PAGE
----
The principle of least privilege (PoLP) is a concept relating to information security, specifically when a user is granted minimum access or permission on a network. This allows the user to perform their job or required functions and nothing else.
Least privilege is regarded as a best practice method for cybersecurity and is adopted by many organizations to manage access control and prevent network breaches that put data and computing resources at risk.
PoLP applies not only to network users. It can can limit access between applications, devices, and integrated systems, meaning they only have the minimum set of permissions required to perform their function.
Why is least privilege so important?
With cybercrimes becoming increasingly more sophisticated, it is of the utmost importance to ensure every aspect of a network is secured and no weaknesses are left exposed.
There are several reasons why least privilege is so important for building cyber resilience:
- Least-privilege access reduces the attack surface of a network. This means that least privilege minimizes the number of vulnerable points on a network that could be targeted by a cybercriminal. By providing users the permissions needed to perform a task – and nothing more – attackers have less opportunities to spread through the network and inflict damage.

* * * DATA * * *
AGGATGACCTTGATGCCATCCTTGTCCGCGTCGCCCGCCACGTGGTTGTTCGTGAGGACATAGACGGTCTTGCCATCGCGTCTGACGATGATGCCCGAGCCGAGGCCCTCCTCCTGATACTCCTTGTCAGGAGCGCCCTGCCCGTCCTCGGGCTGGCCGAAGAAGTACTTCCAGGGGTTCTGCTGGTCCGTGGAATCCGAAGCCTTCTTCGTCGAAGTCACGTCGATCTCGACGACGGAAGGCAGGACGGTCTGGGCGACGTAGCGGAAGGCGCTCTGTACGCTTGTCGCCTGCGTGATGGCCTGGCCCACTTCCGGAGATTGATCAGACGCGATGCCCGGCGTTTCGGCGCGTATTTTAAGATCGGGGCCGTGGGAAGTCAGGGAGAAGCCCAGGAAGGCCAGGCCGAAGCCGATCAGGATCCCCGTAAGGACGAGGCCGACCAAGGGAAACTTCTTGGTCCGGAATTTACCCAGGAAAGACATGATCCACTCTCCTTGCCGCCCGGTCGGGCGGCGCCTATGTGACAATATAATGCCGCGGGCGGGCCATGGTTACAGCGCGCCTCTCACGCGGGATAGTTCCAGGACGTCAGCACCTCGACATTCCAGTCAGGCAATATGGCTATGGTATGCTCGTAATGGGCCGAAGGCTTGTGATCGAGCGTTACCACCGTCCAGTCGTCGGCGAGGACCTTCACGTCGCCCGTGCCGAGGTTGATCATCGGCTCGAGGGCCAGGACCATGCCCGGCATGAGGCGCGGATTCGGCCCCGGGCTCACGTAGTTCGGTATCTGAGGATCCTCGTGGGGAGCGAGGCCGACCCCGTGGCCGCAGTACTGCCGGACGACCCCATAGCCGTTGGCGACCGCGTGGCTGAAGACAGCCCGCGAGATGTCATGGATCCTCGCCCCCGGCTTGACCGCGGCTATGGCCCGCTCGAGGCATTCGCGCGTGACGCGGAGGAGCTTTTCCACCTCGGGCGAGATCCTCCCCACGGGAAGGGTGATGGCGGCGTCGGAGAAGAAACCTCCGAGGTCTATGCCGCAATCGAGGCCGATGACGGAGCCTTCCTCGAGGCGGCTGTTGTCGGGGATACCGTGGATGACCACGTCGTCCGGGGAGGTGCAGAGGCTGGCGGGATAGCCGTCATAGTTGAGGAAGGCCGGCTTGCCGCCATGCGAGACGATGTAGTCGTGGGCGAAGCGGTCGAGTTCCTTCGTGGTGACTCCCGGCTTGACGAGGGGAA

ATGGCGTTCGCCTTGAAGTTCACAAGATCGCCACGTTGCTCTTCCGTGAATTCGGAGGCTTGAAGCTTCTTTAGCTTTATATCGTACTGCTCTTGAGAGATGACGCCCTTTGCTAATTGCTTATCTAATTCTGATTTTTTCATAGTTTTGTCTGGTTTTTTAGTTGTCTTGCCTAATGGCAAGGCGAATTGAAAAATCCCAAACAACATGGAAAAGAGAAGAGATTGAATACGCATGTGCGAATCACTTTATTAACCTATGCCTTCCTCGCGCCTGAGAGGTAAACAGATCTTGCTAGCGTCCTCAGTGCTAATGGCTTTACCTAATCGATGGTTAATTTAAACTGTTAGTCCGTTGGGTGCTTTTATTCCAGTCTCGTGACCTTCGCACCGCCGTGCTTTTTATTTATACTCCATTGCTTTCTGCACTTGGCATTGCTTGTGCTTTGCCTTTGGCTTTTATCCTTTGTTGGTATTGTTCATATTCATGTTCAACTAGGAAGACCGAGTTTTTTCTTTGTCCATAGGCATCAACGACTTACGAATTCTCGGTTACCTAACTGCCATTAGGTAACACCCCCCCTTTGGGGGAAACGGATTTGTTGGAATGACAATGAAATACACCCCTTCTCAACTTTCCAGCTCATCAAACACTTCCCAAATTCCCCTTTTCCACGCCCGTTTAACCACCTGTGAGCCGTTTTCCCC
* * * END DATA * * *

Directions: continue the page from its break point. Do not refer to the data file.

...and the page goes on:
Many breaches target users who have advanced network access privileges, allowing the hacker to view sensitive information. Therefore, limiting the access granted to users and devices also limits cybercriminals targeting an individual.
- The overall reach of malware is also limited by implementing least privileges on users and endpoints. Should the network suffer such an attack, malware cannot gain additional access and move freely to install and execute malicious code. This denies malware the opportunity to establish a remote connection or access sensitive data.
- Functional access control provides users just the right amount of permission to complete their tasks and no more. This reduces requests sent across the network and support tickets sent to the IT help desk in relation to access-related issues. It is proven to improve productivity amongst users on a network.